The Case for Ben DiNucci as CAA Offensive POTY

Image courtesy of JMU Athletics Communications

By Bennett Conlin

Coming into the season, fans were skeptical of Ben DiNucci. After his performance against Colgate, fans wondered if DiNucci could ever be “the guy” to lead JMU to a national title.

While the postseason isn’t here yet, DiNucci has shown that he’s more than capable of leading the Dukes to Frisco. He’s playing at an elite level, and he’s thrown fewer interceptions (4) in 10 games this season than he did in the Colgate game (5).

He’s an improved quarterback. Not only is DiNucci improved, but he’s arguably the best player in the CAA.

Efficiency

What makes DiNucci elite is his efficiency. He limits turnovers, completes roughly 70% of his passes and scores touchdowns.

DiNucci leads the CAA and ranks fifth nationally in passing efficiency. He puts the ball in the hands of his skill players and allows them to do the rest. He’s an effective short and intermediate passer, and his deep ball looks elite this season.

Of players in the three major FCS leagues (Big Sky, CAA, MVFC), only North Dakota State’s Trey Lance has a higher passing efficiency, and he’s been discussed as the best player in the entire country.

Only five players from those three leagues have 15 or more passing TDs and 4 or fewer INTs:

  • Trey Lance, NDSU
  • Eric Barriere, EWU
  • Tom Flacco, Towson
  • Will McElvain, UNI
  • Ben DiNucci, JMU

Those quarterbacks are frequently talked about as the best in the country.

DiNucci only has four interceptions all season, and he’s yet to have a game with multiple interceptions. After turnovers hurt DiNucci last season, he’s improved his ball security.

Scoring

The best quarterbacks lead offenses that light up scoreboards. DiNucci’s Dukes rank third in the FCS in scoring offense per game, and he’s found the end zone 20 times (17 passing TDs, 3 rushing TDs). He didn’t score in the West Virginia game, which means he’s scored 20 touchdowns in nine FCS games.

JMU’s 45-10 win over Elon is the only FCS game DiNucci didn’t score multiple touchdowns. He scored one rushing touchdown in the efficient team performance.

Since that game, DiNucci has led the Dukes to five conference wins against four teams that were ranked at the time, and he’s scored multiple touchdowns and surpassed 200 total yards in each game.

The redshirt senior scored three touchdowns and amassed 308 total yards last week on 27 total carries and passing attempts in a 54-16 win over New Hampshire, which ranks second only to JMU in pass defense efficiency in the CAA. DiNucci an average of 11.4 yards per carry/attempt.

In games against quarterbacks not named DiNucci, UNH’s pass defense held quarterbacks to a 57% completion percentage, four passing touchdowns and 13 interceptions. DiNucci completed 79% of his passes for 2 touchdowns and no interceptions.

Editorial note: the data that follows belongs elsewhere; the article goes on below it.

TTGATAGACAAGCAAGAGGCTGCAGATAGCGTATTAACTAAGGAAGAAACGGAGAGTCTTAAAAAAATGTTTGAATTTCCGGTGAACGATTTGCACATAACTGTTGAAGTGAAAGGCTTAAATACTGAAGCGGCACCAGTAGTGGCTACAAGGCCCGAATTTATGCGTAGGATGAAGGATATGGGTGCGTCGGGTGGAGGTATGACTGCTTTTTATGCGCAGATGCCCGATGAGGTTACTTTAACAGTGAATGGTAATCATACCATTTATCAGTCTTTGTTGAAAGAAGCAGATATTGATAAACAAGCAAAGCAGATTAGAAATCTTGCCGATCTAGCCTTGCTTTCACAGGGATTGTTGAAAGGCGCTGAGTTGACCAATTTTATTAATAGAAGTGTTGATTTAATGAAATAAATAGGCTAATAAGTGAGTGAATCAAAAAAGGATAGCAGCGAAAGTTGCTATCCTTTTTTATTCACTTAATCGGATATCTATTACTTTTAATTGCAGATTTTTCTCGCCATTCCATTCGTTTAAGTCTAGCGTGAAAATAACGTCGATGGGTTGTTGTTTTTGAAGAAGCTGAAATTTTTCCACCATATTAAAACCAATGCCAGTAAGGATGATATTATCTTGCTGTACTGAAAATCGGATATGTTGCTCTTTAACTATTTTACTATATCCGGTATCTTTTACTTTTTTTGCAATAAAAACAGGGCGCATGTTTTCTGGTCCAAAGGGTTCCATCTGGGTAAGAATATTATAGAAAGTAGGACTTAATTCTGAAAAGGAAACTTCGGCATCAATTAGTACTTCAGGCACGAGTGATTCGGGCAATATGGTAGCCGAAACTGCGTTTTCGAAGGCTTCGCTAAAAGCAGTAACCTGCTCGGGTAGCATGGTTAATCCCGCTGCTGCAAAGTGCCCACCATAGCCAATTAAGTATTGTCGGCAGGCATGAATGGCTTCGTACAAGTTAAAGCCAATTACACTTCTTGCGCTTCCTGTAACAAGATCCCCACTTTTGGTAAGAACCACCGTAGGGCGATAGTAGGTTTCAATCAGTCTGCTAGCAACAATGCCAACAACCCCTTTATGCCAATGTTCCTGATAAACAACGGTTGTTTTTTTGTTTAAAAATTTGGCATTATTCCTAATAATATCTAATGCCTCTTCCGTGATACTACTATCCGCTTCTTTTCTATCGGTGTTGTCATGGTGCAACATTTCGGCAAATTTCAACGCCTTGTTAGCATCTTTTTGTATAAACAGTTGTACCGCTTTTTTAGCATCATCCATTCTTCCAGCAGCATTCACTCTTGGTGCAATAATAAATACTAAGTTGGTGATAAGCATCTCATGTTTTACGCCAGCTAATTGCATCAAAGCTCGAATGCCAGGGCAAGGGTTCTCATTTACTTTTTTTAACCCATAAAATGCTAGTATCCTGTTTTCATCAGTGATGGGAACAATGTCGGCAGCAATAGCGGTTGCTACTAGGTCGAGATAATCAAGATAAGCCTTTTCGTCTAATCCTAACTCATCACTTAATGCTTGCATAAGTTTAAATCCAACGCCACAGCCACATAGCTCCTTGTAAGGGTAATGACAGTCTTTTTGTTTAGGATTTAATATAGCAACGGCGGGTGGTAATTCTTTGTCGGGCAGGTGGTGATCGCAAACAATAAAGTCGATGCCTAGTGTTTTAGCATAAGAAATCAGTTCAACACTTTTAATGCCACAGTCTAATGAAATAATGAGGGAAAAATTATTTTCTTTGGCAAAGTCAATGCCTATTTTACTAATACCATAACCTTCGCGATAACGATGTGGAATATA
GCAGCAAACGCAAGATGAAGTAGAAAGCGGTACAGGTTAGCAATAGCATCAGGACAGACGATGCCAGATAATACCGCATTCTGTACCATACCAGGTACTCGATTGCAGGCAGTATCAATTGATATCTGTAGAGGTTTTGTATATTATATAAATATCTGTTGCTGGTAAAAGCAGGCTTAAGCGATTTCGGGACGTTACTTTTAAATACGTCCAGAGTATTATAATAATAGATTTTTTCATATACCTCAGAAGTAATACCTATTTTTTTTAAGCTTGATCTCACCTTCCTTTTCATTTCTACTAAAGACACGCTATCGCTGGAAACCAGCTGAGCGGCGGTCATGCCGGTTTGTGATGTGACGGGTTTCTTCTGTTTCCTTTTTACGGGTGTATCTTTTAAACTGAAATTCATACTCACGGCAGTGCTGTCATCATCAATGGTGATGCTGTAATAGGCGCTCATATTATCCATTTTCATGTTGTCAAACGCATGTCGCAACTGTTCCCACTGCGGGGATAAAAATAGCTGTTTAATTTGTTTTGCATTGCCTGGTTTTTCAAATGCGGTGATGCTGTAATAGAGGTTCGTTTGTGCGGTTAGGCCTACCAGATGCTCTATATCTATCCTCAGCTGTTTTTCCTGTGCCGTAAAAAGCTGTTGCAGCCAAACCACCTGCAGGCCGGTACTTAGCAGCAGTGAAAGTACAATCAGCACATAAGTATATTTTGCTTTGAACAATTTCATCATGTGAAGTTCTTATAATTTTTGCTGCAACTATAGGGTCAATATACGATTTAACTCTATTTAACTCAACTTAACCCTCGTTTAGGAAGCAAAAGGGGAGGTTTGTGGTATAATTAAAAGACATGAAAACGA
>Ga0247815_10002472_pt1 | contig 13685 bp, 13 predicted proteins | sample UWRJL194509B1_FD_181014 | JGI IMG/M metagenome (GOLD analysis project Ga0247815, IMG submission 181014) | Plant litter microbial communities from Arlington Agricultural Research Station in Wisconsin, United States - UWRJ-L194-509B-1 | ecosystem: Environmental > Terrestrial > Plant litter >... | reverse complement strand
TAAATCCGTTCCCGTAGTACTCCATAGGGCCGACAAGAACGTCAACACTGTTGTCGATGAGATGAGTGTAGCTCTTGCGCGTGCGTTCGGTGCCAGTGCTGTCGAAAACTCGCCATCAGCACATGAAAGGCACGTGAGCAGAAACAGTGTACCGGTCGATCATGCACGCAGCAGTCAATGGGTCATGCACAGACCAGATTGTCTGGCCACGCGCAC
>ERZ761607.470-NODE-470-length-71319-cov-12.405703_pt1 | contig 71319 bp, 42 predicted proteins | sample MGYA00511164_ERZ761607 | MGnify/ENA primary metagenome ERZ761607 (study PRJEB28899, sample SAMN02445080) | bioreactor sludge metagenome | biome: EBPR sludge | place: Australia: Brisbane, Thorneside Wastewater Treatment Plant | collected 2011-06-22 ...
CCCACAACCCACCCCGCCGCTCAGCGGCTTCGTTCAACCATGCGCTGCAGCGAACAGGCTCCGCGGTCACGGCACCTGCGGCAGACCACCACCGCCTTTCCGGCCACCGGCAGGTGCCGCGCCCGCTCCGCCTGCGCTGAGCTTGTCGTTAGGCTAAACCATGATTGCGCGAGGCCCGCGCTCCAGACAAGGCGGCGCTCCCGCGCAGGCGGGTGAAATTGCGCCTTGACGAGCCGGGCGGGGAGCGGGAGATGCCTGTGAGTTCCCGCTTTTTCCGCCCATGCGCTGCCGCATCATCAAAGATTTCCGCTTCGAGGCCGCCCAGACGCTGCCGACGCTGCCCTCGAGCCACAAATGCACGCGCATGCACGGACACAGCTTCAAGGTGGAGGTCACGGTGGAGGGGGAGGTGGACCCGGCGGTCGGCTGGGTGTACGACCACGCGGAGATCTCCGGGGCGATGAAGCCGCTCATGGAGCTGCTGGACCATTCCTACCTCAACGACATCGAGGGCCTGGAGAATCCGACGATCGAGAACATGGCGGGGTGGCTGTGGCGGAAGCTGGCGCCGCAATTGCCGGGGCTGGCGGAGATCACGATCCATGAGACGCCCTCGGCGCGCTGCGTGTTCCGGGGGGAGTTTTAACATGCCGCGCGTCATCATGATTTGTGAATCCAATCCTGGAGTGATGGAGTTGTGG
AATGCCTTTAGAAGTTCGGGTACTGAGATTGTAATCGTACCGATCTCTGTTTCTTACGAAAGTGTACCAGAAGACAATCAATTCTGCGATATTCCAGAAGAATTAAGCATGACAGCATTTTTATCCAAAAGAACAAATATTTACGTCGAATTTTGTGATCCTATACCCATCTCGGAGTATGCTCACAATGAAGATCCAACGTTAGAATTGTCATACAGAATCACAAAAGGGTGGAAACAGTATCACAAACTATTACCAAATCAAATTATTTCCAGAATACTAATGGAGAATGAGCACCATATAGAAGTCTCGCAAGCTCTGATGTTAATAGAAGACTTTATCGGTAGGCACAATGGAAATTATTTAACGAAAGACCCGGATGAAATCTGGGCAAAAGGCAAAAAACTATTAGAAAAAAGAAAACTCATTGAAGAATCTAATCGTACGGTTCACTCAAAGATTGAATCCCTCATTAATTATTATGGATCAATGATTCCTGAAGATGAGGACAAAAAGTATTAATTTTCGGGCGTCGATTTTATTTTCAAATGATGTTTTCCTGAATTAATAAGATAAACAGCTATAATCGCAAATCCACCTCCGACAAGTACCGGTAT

Comparisons

How has DiNucci compared to his CAA peers? Let’s dive into DiNucci’s numbers compared to some of the best CAA QBs.

Completion percentage

Ben DiNucci, JMU – 68.9%

Joe Mancuso, Richmond – 65%

Tom Flacco, Towson – 60%

Daniel Smith, Villanova – 57.8%

Jeff Undercuffler, Albany – 57.6%

Tyquell Fields, Stony Brook – 49.6%

Passing efficiency

DiNucci – 165.8

Mancuso – 154.9

Undercuffler – 148.8

Flacco – 145.1

Smith – 137.6

Fields – 135.1

Yards per pass attempt

DiNucci – 9.2

Mancuso – 9

Fields – 8.9

Flacco – 8.1

Undercuffler – 7.7

Smith – 7.5

Total touchdowns

Undercuffler – 32

Smith – 27

Mancuso – 22

DiNucci – 20

Flacco – 20

Fields – 17

Here’s what makes DiNucci such an interesting case. If he threw as many passes as Undercuffler’s 335 passes and kept his same level of production, DiNucci would have 3,081 passing yards and 23 passing touchdowns. That doesn’t account for what could happen with a higher total of rushing attempts as well compared to other quarterbacks.

DiNucci’s usage is lower than players like Flacco and Undercuffler, but DiNucci’s production is more efficient and as productive as those quarterbacks in many categories. He’s playing at an exceptionally high level, and he’s added 305 rushing yards on 68 attempts. For comparison, Flacco has 315 yards on 96 attempts.

Both DiNucci and Flacco have nearly identical production, but DiNucci has thrown 56 fewer passes and rushed the ball 28 fewer times. Flacco is one of the best quarterbacks in the nation, but there’s a legitimate argument that DiNucci is better.

The bottom line

Ben DiNucci deserves CAA Offensive Player of the Year consideration. He’s consistently reliable, and he’s posting elite numbers, especially in terms of efficiency. He’s playing at a level that very few players can match, yet he rarely seems to draw headlines.

The CAA needs to look beyond surface level stats when selecting the CAA Offensive Player of the Year and consider DiNucci’s efficiency when selecting an award winner.

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